(Nearly) No Stars

  1. Armando, “Trance Dance” (Trax; originally released 1993). iTunes
  2. Hieroglyphic Being, “Je Suis Musique” (Spectral Sounds). iTunes
  3. L’Usine, “Breed” (Designed Disorder).
  4. Portable, “Typhoon” (~scape). iTunes
  5. Chris Abrahams, “Can of Faces” (Room40).
  6. DJ BC, “Stand Up Dance” (MP3).
  7. Paul Wall ft. Big Pokey, “Sittin’ Sideways” (Atlantic). iTunes
  8. Field Mob ft. Ludacris, “Georgia” (Disturbin’ tha Peace).
  9. Young Gunz, “Same Shit, Different Day” (Roc-a-Fella). iTunes
  10. Blue Scholars, “The Ave” (Blue Scholars).
  11. Spacehog, “In the Meantime” (Rhino; originally released 1996). iTunes
  12. Spooky Dance Band, “Chemical Reaction” (PDX Pop Now!; originally recorded c. 2003).
  13. Hockey Night, “Tubin'” (Lookout!). iTunes
  14. Duke Ellington, “Day Dream” (Shout! Factory; originally released 1956). iTunes
  15. William Parker Quartet, “Poem for June Jordan” (Aum Fidelity).

Looking over this, the ninth mix I’ve made for this column, what strikes me isn’t what’s on here but what’s missing—namely, star power. Obviously, there are exceptions—Blue Scholars locally, Ludacris for sure, Young Gunz and Paul Wall soon enough perhaps, Ellington eternally, of course. Some of you might even recognize Spacehog’s Royston Langston from the late-’90s/early-’00s gossip pages. But chances are you wouldn’t know most of these folks if you saw them on the sidewalk, which is probably fine with them. Fame can be plenty unseemly, and plenty of great music comes from genres where riches are rare—the electronic stuff that occupies the mix’s first third, the ruminative jazz that closes it. Then there’s the set’s mash-up: Not only have I never heard of DJ BC before, neither Philip Glass nor Dizzee Rascal, BC’s source material, is anything resembling a “star” in America.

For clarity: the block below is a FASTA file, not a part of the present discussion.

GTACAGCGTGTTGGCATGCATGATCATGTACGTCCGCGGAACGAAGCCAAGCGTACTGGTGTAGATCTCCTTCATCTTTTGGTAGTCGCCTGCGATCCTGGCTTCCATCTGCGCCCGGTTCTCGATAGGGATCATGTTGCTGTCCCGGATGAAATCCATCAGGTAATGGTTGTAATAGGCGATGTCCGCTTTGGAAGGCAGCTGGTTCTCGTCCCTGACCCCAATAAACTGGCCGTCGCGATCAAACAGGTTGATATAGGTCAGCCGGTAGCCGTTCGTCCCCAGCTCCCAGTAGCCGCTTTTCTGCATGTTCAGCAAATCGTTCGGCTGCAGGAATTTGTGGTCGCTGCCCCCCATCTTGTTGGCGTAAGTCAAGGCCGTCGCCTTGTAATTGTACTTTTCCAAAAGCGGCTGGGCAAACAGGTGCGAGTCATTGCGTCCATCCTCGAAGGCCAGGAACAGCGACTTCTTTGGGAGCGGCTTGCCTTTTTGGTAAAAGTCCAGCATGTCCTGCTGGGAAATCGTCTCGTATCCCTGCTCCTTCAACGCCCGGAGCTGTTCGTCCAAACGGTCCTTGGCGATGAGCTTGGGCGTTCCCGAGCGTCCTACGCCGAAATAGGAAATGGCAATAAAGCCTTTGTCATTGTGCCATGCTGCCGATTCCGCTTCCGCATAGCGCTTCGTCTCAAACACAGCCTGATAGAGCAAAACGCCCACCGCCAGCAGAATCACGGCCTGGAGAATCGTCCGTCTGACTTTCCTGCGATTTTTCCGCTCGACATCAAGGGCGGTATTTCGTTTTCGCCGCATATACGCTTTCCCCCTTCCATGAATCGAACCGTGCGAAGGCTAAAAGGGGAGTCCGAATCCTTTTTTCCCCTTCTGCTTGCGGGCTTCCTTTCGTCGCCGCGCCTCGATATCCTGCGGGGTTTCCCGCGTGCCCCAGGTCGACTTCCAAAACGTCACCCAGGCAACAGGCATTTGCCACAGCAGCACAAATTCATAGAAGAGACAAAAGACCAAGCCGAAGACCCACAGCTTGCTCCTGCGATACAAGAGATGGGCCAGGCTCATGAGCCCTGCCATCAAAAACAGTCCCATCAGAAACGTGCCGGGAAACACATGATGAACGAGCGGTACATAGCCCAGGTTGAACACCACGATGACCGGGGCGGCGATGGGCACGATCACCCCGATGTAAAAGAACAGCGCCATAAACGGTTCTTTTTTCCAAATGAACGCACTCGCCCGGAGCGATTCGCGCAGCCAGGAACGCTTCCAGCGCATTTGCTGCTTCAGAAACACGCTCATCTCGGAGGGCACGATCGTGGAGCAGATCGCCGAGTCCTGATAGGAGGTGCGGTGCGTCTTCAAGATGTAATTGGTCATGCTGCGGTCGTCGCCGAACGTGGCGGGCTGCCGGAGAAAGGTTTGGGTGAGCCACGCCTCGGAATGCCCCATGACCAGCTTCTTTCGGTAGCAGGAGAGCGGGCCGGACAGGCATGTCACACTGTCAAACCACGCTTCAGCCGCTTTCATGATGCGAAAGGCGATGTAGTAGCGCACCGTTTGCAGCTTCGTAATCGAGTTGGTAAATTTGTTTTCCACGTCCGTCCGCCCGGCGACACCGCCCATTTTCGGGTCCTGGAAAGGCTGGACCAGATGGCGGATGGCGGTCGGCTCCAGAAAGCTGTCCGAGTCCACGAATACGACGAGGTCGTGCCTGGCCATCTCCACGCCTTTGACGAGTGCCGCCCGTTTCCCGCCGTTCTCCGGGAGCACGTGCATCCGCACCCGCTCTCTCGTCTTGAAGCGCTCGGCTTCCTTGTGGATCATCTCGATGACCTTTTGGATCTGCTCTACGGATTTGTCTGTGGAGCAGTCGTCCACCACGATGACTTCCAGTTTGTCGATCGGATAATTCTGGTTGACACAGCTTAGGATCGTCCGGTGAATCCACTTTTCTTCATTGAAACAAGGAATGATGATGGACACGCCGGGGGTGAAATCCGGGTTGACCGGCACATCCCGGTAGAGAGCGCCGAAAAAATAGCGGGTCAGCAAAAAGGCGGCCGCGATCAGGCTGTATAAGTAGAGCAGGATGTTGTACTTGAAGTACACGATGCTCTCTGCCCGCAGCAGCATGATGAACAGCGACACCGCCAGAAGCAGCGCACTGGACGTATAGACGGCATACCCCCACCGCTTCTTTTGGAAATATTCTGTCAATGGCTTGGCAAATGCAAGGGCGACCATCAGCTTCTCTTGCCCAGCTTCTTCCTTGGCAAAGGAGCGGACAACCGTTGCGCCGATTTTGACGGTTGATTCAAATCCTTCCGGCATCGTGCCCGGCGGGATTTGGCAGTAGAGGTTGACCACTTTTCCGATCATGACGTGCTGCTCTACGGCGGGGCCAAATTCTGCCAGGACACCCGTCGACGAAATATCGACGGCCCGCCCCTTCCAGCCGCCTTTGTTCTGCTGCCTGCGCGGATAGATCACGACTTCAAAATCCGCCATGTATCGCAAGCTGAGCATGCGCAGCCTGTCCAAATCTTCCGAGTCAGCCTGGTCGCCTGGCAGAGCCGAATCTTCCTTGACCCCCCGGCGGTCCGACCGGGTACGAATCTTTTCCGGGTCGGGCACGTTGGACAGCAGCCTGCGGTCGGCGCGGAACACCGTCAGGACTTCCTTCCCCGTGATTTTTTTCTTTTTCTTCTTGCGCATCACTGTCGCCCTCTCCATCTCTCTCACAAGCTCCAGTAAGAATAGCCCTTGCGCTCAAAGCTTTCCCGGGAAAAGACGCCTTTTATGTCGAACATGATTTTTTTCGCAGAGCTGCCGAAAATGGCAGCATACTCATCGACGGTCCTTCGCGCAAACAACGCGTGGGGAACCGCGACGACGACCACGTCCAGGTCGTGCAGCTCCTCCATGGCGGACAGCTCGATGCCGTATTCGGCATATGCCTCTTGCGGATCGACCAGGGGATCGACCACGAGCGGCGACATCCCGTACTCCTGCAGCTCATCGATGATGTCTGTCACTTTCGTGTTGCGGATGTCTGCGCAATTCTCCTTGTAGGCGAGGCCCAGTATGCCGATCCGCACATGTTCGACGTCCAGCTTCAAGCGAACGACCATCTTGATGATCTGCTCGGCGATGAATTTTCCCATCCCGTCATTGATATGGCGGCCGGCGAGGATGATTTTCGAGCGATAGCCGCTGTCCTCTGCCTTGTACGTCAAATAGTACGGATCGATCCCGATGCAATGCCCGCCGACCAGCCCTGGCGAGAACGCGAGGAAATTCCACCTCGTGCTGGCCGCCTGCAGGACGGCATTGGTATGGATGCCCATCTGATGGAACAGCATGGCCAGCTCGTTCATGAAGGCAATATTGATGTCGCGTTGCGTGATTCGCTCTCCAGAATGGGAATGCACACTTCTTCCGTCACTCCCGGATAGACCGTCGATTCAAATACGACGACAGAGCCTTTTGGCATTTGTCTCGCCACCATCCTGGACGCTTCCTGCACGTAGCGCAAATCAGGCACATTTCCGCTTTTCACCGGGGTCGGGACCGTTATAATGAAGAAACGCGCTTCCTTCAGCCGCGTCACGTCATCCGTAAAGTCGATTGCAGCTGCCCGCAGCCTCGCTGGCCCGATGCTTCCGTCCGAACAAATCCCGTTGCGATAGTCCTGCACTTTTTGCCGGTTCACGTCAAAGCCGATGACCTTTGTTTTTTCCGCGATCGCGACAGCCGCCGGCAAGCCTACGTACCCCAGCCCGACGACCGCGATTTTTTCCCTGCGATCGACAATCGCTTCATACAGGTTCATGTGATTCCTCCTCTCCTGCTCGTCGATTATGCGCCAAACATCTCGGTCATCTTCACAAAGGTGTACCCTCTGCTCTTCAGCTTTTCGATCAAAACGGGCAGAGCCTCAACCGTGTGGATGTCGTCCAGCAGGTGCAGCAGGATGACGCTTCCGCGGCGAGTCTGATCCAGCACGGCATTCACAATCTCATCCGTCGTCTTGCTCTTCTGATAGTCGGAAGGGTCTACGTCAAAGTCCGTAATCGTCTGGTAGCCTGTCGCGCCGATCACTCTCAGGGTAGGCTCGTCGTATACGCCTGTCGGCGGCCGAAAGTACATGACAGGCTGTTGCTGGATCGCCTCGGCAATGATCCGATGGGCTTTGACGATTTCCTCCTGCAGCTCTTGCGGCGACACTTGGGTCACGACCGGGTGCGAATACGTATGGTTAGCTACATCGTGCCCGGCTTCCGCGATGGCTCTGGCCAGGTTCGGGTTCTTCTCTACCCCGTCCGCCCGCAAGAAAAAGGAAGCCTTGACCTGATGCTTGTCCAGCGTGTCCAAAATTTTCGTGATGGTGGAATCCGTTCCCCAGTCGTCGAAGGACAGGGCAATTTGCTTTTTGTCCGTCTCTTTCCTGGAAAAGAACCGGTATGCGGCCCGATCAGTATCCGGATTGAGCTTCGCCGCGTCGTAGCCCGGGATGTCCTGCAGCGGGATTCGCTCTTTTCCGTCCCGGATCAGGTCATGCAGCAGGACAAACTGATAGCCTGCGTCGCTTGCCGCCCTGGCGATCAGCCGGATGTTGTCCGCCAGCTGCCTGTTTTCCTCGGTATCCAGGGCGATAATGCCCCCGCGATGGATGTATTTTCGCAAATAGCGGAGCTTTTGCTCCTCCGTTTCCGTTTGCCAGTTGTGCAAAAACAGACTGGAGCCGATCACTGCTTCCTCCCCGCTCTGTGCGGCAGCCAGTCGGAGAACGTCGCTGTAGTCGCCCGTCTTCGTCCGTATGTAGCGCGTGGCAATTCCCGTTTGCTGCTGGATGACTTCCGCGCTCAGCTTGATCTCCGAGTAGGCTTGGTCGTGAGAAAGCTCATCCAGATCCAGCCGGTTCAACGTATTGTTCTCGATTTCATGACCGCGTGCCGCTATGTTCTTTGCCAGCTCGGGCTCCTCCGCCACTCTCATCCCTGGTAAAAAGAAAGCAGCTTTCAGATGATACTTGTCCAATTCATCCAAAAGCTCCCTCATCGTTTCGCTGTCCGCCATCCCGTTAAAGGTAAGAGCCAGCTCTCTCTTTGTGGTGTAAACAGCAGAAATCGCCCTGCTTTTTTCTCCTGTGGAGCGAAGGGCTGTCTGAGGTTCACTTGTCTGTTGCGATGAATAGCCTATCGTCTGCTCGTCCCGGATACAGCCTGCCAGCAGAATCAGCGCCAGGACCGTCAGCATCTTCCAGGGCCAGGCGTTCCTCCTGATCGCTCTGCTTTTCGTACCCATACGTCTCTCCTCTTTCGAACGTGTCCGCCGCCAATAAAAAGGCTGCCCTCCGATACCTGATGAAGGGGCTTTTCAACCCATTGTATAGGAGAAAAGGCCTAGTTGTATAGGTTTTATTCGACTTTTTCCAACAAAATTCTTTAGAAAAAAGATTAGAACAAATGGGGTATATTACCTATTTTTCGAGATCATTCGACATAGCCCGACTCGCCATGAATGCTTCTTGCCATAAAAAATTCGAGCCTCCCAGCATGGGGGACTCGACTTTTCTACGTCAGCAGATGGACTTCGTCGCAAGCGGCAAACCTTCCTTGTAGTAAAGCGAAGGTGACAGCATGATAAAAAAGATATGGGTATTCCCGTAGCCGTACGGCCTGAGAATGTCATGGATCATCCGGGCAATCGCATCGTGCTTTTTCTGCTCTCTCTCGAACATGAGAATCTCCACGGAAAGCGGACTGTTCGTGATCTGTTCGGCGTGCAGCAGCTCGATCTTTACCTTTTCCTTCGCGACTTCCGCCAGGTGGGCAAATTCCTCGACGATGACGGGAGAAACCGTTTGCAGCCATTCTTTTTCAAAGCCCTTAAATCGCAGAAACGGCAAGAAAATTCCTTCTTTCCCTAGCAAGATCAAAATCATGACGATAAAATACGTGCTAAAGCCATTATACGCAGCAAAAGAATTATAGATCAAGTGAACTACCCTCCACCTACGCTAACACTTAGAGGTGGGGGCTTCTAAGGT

So why mention it at all? Because there’s long been a sense among serious pop fans (critics included) that music should be incandescent by birthright. These are desperate times for anyone who subscribes to that belief even fleetingly. Is a shrill dolt like Conor Oberst really the best “star” indie rock can come up with? Is reading about yet another band of we-just-wanna-party doorknobs indulging in tedious “rock and roll lifestyle” clichés really preferable to knowing about good records made by relatively unexciting people?

Normally, I don’t think so. But maybe it is. Part of the privilege of manning this space every three weeks is that I get to keep track of what songs I care about as the year unfolds. The drawback is looking at earlier mixes and wondering what, precisely, I was thinking by including this or that song. I suspect something like that will happen with this one, too. But each time I’ve dipped into the earlier mixes to sate my curiosity about my own bad judgment, I’ve been both surprised and gratified: Oh yeah, that one. That’s really good, isn’t it? I’d almost forgotten. Not that I expect you to agree, of course. But usually, this kind of forgetfulness has had more to do with not having had a persona through which to help pinpoint the record’s appeal than anything. Hype can be near poisonous. It can make it difficult if not impossible to hear a record, good or bad, for what it is. But the opposite is true just as often.